Series – 1st in Flight of Angels series

Rating – PG-13 for violence and mild language

Synopsis –

Set in the future, where the United Coalition Navy has outlawed Christianity and those who profess it are sent to re-education centers. Captain Dex D’falco and his Christian group called the Angels are hiding out on a forsaken planet. After several run-ins with Marauders (a droid driven spaceship) while trying to gather much needed supplies, D’falco realizes there is a mole in his midst. Over at JenKore, a massive mining and military company, Darik Mason is given the impossible task of figuring out where the missing M-2 machines went. As the Angels fight for survival, someone high up the Jenkore food chain wants all the Christian dead and is willing to do whatever it takes.

My Thoughts –

This was quite the roller coaster ride!! I gotta say I really loved this book. Its been a while since I truly enjoyed a book this much. I have a soft spot for science fiction, always have. 😉 The author does a great job meshes Christian fiction and Sci-fi together. Compared to some other science fiction books that I have read, this one incorporates a fair amount of technology. JenKore is a technological company that creates robotic droids (in my mind I picture those droids in Star Wars Empire Strikes Back).

Not gonna lie, but there are a lot of characters to keep track of throughout the book. Once I got to know them, it was easier. It took me a while to connect to Dex, not sure what it was, but I didn’t care for him until later on. Maybe it had to do with how the authors waited until like 40% through to give us his backstory. Anyway, he did grow on me later on. But I really loved Darik and Nikky’s story line. FYI Nikky is the geeky tech guy who helps Darik track down some information on the M-2s. I loved how the author gave him a pet turtle. It just felt like something that would be realistic.

There were so many components to the plot. Things that I thought didn’t really matter, ended up playing key roles. The authors did a great job keeping things moving and letting it get bogged down. I also appreciated having an ending that wasn’t rushed and left me wanting more. Heads up they do leave it on a cliffhanger. 😉

It startled me how real this book felt. I can totally see this happening in the future. Already we are staring to see measures prohibiting Christianity around the world.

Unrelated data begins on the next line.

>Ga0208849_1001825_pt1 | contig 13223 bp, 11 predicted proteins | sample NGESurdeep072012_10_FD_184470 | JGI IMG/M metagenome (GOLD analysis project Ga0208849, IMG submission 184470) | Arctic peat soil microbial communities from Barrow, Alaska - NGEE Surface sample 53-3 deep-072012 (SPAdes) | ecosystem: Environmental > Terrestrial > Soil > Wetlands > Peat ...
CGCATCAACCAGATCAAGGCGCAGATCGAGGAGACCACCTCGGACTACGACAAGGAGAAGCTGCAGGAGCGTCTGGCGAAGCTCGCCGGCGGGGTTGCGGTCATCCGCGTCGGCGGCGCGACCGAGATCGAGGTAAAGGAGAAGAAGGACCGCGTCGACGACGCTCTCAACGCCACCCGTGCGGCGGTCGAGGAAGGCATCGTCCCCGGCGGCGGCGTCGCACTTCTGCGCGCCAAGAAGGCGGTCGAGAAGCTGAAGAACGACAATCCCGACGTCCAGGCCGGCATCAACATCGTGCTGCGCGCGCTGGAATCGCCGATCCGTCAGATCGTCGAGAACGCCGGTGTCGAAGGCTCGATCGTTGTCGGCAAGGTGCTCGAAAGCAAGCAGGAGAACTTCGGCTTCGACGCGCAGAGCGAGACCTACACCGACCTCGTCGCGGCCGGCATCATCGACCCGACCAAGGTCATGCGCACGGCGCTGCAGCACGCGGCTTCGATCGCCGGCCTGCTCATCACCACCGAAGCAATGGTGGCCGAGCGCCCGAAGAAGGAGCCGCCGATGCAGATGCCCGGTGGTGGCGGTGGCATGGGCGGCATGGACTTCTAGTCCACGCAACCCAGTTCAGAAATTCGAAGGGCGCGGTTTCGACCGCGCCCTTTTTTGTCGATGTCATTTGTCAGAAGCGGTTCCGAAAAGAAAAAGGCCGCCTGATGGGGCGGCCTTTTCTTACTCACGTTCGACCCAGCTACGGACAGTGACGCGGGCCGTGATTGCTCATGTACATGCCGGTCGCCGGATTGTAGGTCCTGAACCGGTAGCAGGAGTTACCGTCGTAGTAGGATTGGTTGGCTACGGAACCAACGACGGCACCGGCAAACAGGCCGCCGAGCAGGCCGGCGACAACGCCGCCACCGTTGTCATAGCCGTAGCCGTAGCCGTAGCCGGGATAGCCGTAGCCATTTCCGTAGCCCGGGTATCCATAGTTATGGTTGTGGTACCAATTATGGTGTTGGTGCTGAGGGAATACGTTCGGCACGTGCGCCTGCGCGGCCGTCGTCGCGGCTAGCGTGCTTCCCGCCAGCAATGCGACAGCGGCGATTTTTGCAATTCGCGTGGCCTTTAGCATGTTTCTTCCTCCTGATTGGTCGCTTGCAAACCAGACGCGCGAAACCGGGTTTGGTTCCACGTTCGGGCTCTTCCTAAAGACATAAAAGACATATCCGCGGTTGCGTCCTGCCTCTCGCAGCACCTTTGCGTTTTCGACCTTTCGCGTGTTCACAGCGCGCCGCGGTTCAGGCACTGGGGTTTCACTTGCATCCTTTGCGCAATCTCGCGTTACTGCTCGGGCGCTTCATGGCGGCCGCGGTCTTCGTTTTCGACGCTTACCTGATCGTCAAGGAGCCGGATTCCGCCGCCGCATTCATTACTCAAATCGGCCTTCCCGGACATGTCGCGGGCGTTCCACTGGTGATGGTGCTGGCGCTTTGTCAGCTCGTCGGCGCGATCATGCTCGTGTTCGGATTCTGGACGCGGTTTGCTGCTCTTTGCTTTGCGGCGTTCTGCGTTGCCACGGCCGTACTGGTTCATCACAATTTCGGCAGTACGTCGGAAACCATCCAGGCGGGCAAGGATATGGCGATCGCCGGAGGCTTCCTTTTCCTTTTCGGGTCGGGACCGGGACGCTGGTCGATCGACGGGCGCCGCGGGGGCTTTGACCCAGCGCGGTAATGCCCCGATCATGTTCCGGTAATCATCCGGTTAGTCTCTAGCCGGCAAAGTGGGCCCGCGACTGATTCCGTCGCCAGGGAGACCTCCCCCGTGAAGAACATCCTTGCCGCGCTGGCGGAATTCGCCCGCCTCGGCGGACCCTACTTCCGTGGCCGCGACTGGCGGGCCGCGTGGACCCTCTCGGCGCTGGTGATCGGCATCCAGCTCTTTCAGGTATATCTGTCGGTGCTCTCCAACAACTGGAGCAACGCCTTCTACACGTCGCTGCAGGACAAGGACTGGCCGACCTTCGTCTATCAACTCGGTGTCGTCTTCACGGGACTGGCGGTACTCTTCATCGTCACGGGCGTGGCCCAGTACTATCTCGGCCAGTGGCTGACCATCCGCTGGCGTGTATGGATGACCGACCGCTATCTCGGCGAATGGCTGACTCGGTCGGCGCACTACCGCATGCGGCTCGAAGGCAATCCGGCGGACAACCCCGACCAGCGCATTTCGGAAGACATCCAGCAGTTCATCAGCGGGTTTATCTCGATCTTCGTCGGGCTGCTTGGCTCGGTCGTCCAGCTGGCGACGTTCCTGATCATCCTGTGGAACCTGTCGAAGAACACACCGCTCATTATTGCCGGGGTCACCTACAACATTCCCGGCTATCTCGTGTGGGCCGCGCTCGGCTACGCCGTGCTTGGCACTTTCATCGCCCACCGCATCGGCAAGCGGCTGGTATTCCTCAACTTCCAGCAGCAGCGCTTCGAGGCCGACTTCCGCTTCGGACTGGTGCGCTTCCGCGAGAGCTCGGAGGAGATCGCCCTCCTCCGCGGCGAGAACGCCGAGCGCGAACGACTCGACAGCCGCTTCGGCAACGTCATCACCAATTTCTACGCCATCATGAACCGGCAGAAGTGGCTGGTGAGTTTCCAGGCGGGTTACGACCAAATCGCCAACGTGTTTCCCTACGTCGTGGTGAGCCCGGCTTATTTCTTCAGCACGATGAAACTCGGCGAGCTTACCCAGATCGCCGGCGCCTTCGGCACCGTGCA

Violence –

Because this is set mostly in space, picture Star Trek type battles. Lots of shooting down ships. Now the Angels have a protocol where they do not shoot manned spacecraft. Overall not many deaths occur as mostly robots.

Now there are a few cases where Christians are put to death due to their faith. These are a bit more descriptive as they are first stabbed then their throats are slit. A hero try to prevent this, but is too late. Another instance a hero watches it on a camera and the blood spatters covering the lens.

Language – Usually Christian fiction steers away from inserting language, but this wasn’t the case. Stuck within the confines of what you would hear on a PG show like Psych or Monk. It was fairly spread out, but both believers and non-believers did it.

Innuendo – Not much. A couple hints that two characters liked each other, but not doing anything about it. A couple guys flirt with a waitress. Late on a character takes another character on a trip and they talk about flying away to the beach.

Other – One occasion where a couple characters get drunk.

Conclusion –

I really enjoyed this one!! There were a few mysteries that are not resolved, and I am looking forward to reading the second installment in this series. A well put together novel with some intriguing concepts thrown in the mix. Definitely geared towards adults. I cannot recommend this one enough! Go and get yourself a copy!!

I would love to hear your thoughts! Do you enjoy science fiction? What are some of your favorite genres??

Anna

Review for At Home in Mitford

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At Home in Mitford by Jan Karen

Genre – Christian fiction, Mystery

Series – 1st in Mitford series

Rating – PG – for thematic elements

Synopsis –

Father Tim is an aging bachelor who is just worn out from life. He has ministered to the Mitford parish for 25 years. Yet, now that he is in his 60s, his life seems to be throwing him several curve-balls. First, a large dog follows him around town. Then an 11 year old boy needs a home while his grandpa recovers from pneumonia. Later on food is disappearing from the church refrigerator. Lastly, a new neighbor has moved in and the Father begins to like her. Will Father Tim figure out a way to juggle these things?